Agnew: Classy Halberg finalists

Rowing men’s pair Hamish Bond and Eric Murray (pictured) are one of the worthy favourites to take the top team prize as well as the overall award, Ivan Agnew says. Photo / Wikimedia Commons.

Once again New Zealanders can rejoice at the calibre of their amazing sports stars judging from those named as Halberg Award finalists.

That the All Blacks could not make the final four for the team prize, after winning a record consecutive 18 tier-one tests before their historic first loss to Ireland in Chicago, will irk some rugby diehards.

However few would argue that Olympic champion sailors Peter Burling and Blair Tuke (men’s 49er) and oarsmen Hamish Bond and Eric Murray (men’s pair) are worthy favourites to take the top team prize as well as the overall award.

Burling and Tuke not only maintained their incredible form since finishing second at the 2012 London Olympics, but finished an incredible 45 points clear of their nearest challengers.

But for over eagerness in registering two false starts, women’s 47 sailors Jo Aleh and Polly Powrie would have repeated their London gold. That they scored silver speaks volumes for their incredible ability.

It will be interesting to see what the future holds for Aleh after Powrie recently announced her retirement.

Meanwhile Bond has decided to give rowing a temporary break and concentrate on cycling in which he finished a remarkable third in the national road time trial.

As the first New Zealand-born boxer to win a world professional heavyweight championship, Joseph Parker has a chance of winning the Halberg Sportsman title from popular Olympic single sculls champion Mahe Drysdale and bronze medallist athletes Tom Walsh (shot put) and Nick Willis (1500m).

However, although a worthy finalist, his chances of beating double Olympic champion Drysdale in particular could be hurt because the heavyweight crown is not unified with British boxer Anthony Joshua and American Deontay Wilder holding other versions of the crown.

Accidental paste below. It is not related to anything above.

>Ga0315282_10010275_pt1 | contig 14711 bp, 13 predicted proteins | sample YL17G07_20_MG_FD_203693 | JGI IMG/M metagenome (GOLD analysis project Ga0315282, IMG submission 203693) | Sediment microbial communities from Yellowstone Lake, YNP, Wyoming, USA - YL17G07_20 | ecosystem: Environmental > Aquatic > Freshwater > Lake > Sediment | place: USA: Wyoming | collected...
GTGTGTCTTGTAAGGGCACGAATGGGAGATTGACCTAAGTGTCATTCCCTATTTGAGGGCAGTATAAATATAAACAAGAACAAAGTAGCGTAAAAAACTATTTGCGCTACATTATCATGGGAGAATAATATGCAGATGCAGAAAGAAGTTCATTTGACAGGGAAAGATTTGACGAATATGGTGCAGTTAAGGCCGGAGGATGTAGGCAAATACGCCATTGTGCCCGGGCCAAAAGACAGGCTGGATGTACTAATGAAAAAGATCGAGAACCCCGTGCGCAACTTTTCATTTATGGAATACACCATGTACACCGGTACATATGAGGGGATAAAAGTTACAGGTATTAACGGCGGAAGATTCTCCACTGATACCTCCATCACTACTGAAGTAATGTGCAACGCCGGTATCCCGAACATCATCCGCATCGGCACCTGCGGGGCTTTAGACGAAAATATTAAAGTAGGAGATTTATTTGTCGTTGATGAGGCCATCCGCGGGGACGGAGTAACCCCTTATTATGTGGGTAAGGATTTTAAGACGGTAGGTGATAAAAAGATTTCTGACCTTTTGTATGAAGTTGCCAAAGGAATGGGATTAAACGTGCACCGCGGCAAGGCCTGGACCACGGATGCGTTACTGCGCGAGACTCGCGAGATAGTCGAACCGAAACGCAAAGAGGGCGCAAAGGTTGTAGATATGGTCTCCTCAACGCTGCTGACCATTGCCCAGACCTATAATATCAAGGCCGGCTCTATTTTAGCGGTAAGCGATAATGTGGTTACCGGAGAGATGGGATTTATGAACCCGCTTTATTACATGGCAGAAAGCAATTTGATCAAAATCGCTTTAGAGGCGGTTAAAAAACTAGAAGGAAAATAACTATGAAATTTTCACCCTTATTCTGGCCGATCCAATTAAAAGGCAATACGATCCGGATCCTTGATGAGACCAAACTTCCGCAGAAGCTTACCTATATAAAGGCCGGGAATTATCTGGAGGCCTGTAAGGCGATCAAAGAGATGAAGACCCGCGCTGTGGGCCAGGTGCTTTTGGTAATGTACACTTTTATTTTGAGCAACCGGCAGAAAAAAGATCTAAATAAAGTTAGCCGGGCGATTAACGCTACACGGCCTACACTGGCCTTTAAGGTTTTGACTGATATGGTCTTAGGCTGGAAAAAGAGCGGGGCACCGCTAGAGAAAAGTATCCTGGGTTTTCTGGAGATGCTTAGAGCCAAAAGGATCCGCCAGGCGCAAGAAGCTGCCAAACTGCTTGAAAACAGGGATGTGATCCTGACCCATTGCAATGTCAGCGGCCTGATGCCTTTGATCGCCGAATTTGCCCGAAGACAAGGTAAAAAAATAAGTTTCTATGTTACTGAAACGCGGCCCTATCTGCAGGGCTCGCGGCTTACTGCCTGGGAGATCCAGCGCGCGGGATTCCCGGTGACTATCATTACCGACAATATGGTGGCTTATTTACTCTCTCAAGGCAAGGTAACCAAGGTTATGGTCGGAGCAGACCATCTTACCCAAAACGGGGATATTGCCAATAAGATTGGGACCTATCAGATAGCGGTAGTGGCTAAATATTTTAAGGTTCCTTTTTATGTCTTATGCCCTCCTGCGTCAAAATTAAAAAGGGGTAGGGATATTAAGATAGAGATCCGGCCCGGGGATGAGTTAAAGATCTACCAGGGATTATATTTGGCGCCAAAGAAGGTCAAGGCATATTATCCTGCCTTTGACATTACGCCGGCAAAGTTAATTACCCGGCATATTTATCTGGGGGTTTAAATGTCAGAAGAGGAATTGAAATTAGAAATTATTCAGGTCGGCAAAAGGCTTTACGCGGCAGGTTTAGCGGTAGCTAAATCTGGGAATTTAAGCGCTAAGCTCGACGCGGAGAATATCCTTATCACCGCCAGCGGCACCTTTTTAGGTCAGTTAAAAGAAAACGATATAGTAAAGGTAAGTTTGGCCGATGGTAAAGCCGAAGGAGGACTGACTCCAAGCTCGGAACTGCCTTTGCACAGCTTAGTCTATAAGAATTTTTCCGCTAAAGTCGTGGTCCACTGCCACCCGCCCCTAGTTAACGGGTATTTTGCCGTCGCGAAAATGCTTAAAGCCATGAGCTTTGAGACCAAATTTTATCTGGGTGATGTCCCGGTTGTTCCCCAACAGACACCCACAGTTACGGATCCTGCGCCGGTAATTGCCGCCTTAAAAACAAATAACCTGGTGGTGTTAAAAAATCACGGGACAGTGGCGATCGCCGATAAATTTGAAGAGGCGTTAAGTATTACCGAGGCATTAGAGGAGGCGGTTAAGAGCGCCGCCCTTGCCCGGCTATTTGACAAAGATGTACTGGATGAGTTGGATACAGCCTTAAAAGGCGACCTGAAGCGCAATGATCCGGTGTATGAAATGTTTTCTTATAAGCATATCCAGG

Such was the standard of competition that dazzling International Rugby Player of the Year Beauden Barrett failed to gain a nomination.

Having emulated Drysdale’s feat by backing up gold in London with the same colour in Rio, Lisa Carrington should pip fellow canoeist Luuka Jones, Dame Valerie Adams (shot put) and Lydia Ko (golf), who all struck silver, for the women’s award.

Just failing to make it against such a talented field was delightful Olympic bronze medallist pole vaulter Elisa McCartney.

Particularly difficult will be deciding between the Paralympic medals won by swim star Sophie Pascoe and humorous bolt-out-of- the-blue track sprinter Liam Malone, who has emerged as a real character.

Once again, rugby’s Steve Hansen has been nominated for the coach award, this time alongside other worthy candidates Gordon Walker (canoeing), Hamish Willcox (yachting) and Jeremy McColl (athletics).

Meanwhile young Black Caps captain Kane Williamson’s timely century for the Basin Reserve cricket test win against gallant Bangladesh has him in a tight race with Ross Taylor to emulate Martin Crowe’s NZ test record 17 centuries.

Williamson’s latest effort took his tally to 15, one short of veteran Taylor, whose 60 in partnership with his skipper earned his team a win that seemed so remote after Bangladesh notched a first innings 595-8 declared.

What put the icing on the cake was Williamson’s latest heroics took his test average past 50.

Equally pleasing was opening batsman Tom Latham’s man of the match first innings 177 which allowed his team to get within striking distance of the tourists total.

Ivan Agnew is an award-winning sports writer and author